Compared to those teams the Canadiens did well.  They cleared out three underperforming veterans, righted the balance on their defence, signed a European UFA, among other forward-thinking moves.

Yet the main benefits of the off-season transactions and changes are more in the medium and long-term.  And this is what Mr. Muir is missing.  Sure adding Tom Gilbert and Mike Weaver on defence doesn't quicken the pulse and bring you to Stanley Cup rêveries, but it does bring players who are better fits and cost-effective into the mix.  Plus, they're easily traded if any of the baby Bulldogs prove they're ready for the big time.

Losing Brian Gionta smarts, he's the captain and a role-model, but we couldn't afford him at the price the Sabres could in their special situation.  This might be a move that looks better and better as the months progress, what with Brian's injuries and declining productivity.

And swapping Daniel Brière for Pierre-Alexandre Parenteau cancels out when their cap hits are considered; in fact, the Avs kind of win that one, since their player's contract only has one more year on it.  But the Habs get the player they needed, a bigger, scoring winger, as opposed to a miscast player who was brought in to play on right wing but preferred and felt more comfortable at centre.  Daniel Brière might have been fine if we had a hole at centre, but in fact he was up against Tomas Plekanec, David Desharnais and Lars Eller for a Top 6 centre spot, with Alex Galchenyuk literally waiting in the wings.

So Daniel Brière ended the season on the fourth-line, and he'll now be replaced by Manny Malhotra, who is much better suited to that role.  Mr. Malhotra is strong on faceoffs and on the penalty kill, he skates fast and has good size, so again we're trending in the right direction.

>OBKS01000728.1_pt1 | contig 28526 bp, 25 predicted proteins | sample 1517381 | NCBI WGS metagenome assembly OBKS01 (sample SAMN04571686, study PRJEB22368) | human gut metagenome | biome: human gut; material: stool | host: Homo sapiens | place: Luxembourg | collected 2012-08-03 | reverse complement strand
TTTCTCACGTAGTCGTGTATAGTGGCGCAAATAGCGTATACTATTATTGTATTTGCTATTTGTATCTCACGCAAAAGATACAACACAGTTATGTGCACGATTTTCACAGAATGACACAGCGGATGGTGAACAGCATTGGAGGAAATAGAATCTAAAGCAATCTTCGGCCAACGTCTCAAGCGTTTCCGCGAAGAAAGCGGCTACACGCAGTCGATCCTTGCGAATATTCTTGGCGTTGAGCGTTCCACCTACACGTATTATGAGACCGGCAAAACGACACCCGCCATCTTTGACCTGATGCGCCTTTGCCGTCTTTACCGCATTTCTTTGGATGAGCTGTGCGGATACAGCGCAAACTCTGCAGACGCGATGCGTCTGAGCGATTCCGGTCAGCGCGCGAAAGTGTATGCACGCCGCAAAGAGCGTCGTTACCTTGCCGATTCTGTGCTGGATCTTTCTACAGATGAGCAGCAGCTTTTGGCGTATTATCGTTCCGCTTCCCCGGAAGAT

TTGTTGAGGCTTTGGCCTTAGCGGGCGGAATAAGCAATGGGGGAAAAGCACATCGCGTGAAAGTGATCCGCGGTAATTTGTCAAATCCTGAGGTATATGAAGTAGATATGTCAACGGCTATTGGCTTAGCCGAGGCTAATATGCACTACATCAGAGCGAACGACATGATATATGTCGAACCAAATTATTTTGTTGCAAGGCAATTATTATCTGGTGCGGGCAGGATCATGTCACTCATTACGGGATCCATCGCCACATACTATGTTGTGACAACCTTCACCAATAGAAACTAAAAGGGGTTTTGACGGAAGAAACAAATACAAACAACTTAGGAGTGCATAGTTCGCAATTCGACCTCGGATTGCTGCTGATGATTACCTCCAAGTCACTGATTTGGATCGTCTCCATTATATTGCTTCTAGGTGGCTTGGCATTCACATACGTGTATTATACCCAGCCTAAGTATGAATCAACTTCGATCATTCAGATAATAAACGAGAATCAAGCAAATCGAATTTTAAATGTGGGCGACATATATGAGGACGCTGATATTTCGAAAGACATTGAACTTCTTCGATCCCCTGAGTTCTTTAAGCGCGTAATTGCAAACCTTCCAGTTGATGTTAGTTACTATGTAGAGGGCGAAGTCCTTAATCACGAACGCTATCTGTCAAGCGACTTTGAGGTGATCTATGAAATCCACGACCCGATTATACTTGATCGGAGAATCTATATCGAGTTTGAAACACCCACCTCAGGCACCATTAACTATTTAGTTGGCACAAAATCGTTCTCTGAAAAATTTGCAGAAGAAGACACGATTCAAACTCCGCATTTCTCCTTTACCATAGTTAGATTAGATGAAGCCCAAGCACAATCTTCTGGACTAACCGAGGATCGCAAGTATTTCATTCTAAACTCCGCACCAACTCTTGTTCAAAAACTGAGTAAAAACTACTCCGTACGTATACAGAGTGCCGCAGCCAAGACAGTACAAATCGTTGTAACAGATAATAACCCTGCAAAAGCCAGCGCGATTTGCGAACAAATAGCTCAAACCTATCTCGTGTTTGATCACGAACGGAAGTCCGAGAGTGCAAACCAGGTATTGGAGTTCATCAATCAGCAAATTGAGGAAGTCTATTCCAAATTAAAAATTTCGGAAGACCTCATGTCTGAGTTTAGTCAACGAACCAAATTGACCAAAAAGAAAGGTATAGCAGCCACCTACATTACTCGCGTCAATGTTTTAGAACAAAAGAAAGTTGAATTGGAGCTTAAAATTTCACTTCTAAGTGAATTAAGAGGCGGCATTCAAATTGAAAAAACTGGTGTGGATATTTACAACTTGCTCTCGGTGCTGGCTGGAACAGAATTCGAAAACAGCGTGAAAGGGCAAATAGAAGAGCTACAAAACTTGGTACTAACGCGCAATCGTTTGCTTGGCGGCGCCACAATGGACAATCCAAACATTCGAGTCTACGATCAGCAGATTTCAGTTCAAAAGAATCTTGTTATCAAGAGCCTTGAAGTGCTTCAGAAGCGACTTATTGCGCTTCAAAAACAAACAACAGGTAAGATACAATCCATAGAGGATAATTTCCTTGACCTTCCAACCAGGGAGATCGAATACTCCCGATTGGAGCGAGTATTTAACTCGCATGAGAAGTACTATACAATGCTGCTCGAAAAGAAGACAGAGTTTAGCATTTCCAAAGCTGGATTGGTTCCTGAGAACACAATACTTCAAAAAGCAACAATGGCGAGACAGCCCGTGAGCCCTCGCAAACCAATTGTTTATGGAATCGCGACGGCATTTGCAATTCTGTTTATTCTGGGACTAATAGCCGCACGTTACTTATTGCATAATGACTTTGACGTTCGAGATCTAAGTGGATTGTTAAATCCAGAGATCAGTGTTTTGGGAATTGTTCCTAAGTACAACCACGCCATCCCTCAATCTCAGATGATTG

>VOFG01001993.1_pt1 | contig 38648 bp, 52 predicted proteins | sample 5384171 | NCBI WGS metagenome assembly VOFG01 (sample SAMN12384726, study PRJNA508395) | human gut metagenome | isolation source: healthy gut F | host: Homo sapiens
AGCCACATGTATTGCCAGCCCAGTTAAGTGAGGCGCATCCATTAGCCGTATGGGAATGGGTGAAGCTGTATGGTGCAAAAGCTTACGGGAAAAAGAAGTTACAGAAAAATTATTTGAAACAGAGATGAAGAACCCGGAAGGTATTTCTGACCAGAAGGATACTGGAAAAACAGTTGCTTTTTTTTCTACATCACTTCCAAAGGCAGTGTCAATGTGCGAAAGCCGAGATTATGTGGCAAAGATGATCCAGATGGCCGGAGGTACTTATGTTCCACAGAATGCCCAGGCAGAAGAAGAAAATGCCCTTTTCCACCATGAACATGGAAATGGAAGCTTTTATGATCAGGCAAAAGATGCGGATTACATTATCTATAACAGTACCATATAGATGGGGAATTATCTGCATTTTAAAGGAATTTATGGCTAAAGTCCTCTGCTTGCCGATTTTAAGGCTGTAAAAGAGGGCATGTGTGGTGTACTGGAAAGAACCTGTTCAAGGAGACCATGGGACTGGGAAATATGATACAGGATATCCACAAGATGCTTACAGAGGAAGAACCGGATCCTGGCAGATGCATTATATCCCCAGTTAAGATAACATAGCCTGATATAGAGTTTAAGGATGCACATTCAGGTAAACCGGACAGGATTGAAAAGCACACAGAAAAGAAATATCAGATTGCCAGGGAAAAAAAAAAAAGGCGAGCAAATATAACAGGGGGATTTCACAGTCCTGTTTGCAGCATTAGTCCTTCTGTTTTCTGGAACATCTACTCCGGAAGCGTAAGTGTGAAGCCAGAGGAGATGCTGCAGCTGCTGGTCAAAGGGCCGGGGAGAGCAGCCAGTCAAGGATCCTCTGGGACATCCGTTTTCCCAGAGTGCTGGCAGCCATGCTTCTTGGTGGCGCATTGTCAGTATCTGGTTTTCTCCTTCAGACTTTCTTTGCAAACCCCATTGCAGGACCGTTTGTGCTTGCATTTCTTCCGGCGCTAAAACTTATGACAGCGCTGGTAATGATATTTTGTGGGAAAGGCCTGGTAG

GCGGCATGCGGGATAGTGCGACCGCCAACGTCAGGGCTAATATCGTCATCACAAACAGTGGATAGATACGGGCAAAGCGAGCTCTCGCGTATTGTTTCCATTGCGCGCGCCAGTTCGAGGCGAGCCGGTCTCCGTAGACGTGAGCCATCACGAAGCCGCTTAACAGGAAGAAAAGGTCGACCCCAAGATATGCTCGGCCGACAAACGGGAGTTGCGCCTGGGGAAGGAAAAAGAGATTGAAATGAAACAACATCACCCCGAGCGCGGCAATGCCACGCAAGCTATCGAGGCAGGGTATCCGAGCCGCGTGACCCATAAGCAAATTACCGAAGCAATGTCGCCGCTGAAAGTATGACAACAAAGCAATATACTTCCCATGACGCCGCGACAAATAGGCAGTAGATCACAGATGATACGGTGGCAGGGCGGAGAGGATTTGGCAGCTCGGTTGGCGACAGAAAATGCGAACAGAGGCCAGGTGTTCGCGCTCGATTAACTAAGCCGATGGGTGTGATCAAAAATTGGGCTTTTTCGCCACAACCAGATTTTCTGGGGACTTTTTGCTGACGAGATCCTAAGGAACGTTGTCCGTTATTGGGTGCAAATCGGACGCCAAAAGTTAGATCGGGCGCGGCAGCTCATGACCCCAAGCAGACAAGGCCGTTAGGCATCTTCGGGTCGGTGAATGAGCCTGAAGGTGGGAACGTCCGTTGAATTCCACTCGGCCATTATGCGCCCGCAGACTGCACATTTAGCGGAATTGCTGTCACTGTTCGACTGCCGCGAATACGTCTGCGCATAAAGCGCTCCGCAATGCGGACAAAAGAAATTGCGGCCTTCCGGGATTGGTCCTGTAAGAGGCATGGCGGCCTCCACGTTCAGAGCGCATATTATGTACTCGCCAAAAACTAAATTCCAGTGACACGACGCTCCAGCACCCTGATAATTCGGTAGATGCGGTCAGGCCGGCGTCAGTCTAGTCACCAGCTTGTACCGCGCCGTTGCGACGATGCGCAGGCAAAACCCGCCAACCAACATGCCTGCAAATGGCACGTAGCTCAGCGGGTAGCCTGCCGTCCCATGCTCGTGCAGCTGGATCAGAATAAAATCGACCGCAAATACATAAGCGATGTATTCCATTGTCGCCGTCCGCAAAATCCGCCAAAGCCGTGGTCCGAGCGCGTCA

Allan Muir also failed to mention the addition of Jiri Sekac who could make the team out of camp.  He's potentially NHL-ready, we signed him as a UFA, at no cost to the organization except an Entry-Level Contract.

All in all, all these moves are more subtle than signing a Paul Stasny.  To the outsider, it might look like keeping abreast of the treadmill, but I see it more as putting players in positions to succeed, and giving the organization more flexibility.  We used to bemoan that no team would ever take Josh Gorges or Brian Gionta or Daniel Brière off our hands, because of their unwieldy contracts.  Well now we're free of these, and have added players who can at least provide the same level of production.  And if a farmhand proves he needs to play on le Grand Club, we'll have a much easier time clearing a roster spot for him.

So instead of seeing our situation as being "stuck in neutral", I prefer to see it as developing pieces on the chessboard.  Sure, we haven't captured any big pieces or put their King in check, but the last few moves haven't been wasted.  Now our knights are in the middle of the board ready to strike, our bishops have open lanes, and our rooks are free to wreak havoc.  It may not be spectacular to the casual observer, but these tactical moves allow us to now pursue our overall strategy.

Friday, 18 July 2014

Various thought on free-agency frenzy, and how the Canadiens remodeled their team on July 1.

1)  I thought Brian Gionta would find a job somewhere for a decent two-year deal, but the specific circumstances of Buffalo, with a team squarely looking to the future and trying to reach the cap-floor, and it being close to his hometown, were very fortunate for him. It inflated the worth and term of his deal.